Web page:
Emily Kopp and Art Silverman edited and produced this story for broadcast. Cameron Jenkins produced this story for digital.

Copyright 2018 NPR. To see more, visit https://www.npr.org.

ARI SHAPIRO, HOST:

From violent threats to trolling, we are looking at toxic content on this month's All Tech Considered.

(SOUNDBITE OF MUSIC)

SHAPIRO: Companies like Google and Facebook often get asked how they decide what can stay up on their sites and what gets removed. Often they give answers like this.

(SOUNDBITE OF ARCHIVED RECORDING)

MARK ZUCKERBERG: By the end of this year, we're going have more than 20,000 people working on security and content review.

(SOUNDBITE OF ARCHIVED RECORDING)

SUSAN WOJCICKI: There are content that we will remove if it violates our policy. And so we're in the process of having 10,000 people looking at controversial content.

SHAPIRO: That was YouTube CEO Susan Wojcicki speaking with Recode in February and, before that, Facebook CEO Mark Zuckerberg speaking before a congressional committee in April. Well, a documentary airing today on PBS looks at who those thousands of content reviewers are deciding what we see and what we don't. The film is called "The Cleaners."

(SOUNDBITE OF FILM, "THE CLEANERS")

UNIDENTIFIED PERSON #1: I have seen hundreds of beheadings. Sometimes they are lucky that it's just a very sharp blade that's being used to them.

SHAPIRO: Directors Hans Block and Moritz Riesewieck join us now. Welcome.

HANS BLOCK: Hello.

MORITZ RIESEWIECK: Hello.

SHAPIRO: Just give us a typical job description. What's a day in the life of somebody who works as a moderator for one of these companies?

BLOCK: They see all these things which we don't want to see online on social media. That could be terror. That could be beheading videos like the ones the voice was talking about before. It could be pornography. It can be sexual abuse. It could be necrophilia on one hand. And on the other hand, it could be content which could be useful for political debates or to make awareness about war crimes and so on. So they have to moderate thousands of pictures every day. And they need to be quick in order to reach the score for the day.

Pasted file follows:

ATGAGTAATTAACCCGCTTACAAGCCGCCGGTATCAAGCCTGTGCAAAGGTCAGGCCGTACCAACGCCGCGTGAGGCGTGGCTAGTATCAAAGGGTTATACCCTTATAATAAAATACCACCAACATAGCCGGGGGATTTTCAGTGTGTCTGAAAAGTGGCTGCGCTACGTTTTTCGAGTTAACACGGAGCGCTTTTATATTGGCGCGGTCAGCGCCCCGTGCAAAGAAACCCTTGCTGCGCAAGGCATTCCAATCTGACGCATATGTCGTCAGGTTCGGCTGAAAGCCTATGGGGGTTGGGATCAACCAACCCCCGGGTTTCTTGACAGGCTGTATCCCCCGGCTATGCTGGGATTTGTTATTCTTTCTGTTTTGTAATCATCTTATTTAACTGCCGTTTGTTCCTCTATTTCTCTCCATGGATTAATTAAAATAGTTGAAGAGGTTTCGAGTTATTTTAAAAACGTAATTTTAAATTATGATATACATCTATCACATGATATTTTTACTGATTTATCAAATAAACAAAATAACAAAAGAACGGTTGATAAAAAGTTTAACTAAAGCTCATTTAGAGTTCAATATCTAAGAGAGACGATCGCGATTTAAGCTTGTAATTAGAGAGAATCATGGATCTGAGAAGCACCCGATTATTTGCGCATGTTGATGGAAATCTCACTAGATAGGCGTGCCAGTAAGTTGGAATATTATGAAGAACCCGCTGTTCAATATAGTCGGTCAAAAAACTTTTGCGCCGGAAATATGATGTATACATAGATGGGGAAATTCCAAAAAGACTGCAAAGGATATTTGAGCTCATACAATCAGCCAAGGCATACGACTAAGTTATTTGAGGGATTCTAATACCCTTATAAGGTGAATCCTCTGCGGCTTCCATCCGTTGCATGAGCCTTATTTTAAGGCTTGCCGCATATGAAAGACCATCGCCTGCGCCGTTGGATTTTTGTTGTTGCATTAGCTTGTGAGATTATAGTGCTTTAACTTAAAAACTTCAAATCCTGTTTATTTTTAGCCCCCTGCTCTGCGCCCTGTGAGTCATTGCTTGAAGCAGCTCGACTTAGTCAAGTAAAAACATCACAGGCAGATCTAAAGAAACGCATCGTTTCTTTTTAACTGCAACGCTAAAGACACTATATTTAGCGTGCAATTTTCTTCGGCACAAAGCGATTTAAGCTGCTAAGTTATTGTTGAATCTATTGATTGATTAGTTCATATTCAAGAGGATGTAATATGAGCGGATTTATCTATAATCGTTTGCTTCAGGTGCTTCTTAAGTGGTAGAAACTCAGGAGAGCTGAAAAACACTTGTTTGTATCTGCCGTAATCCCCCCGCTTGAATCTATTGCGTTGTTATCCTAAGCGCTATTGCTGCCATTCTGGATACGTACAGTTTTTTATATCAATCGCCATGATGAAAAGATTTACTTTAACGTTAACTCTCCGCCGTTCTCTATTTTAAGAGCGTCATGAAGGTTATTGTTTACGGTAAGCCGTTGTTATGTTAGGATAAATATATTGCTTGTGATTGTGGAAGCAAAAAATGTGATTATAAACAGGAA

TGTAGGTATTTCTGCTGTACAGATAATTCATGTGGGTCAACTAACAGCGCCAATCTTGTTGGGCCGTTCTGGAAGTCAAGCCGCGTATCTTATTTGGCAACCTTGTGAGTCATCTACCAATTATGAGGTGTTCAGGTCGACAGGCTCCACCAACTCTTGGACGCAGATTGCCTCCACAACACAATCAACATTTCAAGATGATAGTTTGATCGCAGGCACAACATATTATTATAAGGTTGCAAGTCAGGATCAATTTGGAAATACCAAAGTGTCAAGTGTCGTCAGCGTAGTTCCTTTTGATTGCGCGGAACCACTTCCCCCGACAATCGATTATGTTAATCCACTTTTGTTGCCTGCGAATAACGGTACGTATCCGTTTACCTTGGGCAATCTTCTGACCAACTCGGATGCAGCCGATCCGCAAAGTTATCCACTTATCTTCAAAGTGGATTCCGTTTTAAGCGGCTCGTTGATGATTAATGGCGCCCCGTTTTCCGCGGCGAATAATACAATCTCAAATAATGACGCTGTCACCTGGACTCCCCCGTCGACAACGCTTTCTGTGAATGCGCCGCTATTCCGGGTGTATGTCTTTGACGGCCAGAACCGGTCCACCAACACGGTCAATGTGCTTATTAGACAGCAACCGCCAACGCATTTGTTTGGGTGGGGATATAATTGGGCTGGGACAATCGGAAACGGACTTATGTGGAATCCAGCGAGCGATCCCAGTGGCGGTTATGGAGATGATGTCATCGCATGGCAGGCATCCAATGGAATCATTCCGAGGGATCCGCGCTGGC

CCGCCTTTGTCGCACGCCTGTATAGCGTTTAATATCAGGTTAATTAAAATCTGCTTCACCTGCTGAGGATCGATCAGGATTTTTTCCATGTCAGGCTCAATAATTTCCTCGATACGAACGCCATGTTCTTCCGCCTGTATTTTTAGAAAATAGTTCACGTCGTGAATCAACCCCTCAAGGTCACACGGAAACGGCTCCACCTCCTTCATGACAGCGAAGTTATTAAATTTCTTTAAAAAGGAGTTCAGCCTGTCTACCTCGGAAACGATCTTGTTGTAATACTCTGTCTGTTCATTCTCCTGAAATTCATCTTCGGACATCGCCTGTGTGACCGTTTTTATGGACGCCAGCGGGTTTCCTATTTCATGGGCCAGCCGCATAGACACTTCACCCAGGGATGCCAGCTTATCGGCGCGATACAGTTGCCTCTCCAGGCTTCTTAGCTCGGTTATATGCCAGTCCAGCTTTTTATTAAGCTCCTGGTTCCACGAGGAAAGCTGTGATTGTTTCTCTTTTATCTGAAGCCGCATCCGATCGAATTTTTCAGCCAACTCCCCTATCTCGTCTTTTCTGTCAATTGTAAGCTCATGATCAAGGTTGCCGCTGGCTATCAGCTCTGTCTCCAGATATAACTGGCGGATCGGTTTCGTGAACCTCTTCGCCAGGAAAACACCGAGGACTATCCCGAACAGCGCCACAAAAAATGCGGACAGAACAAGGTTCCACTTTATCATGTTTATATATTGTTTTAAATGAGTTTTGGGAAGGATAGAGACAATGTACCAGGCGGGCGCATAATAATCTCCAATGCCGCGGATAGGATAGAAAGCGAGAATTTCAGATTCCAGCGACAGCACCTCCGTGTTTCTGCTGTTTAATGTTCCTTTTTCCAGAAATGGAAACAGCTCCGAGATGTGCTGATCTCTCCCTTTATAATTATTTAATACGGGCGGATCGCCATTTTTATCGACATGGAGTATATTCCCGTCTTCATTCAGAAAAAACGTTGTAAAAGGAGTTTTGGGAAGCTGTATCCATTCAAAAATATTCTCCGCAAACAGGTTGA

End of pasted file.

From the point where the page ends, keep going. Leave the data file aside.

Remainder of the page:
SHAPIRO: Something like 25,000 images a day.

BLOCK: Exactly. It's sometimes up to so many pictures a day. And then they need to decide whether to delete it or to let it stay up. And that is called ignore.

(SOUNDBITE OF FILM, "THE CLEANERS")

UNIDENTIFIED PERSON #2: Ignore.

UNIDENTIFIED PERSON #3: Di-di (ph), di-di (ph)...

UNIDENTIFIED PERSON #4: Ignore.

UNIDENTIFIED PERSON #5: Ignore.

SHAPIRO: All of these tech companies use algorithms to weed out toxic content. And so why do they still need humans to do this job?

RISESWIECK: Yeah. This is very interesting because when they talk about solutions, they sometimes offer that artificial intelligence will do the job in the future. And this is in a way not true because an algorithm can analyze what is in the picture, for example, a chair or a horse or a glass of water. But what is important to review content all over the world is to see the context of an image. For example, if you see a image with violence, it can be for several reasons - to document violence on social media. It can be for propaganda. So you need humans to see the context of an image.

SHAPIRO: But having a human doesn't solve the problem of controlling for context. You use an example of an image that many listeners will have seen from the Vietnam War that shows people fleeing a napalm strike, including a screaming naked girl. This image won a Pulitzer Prize. What do the content moderators do with it?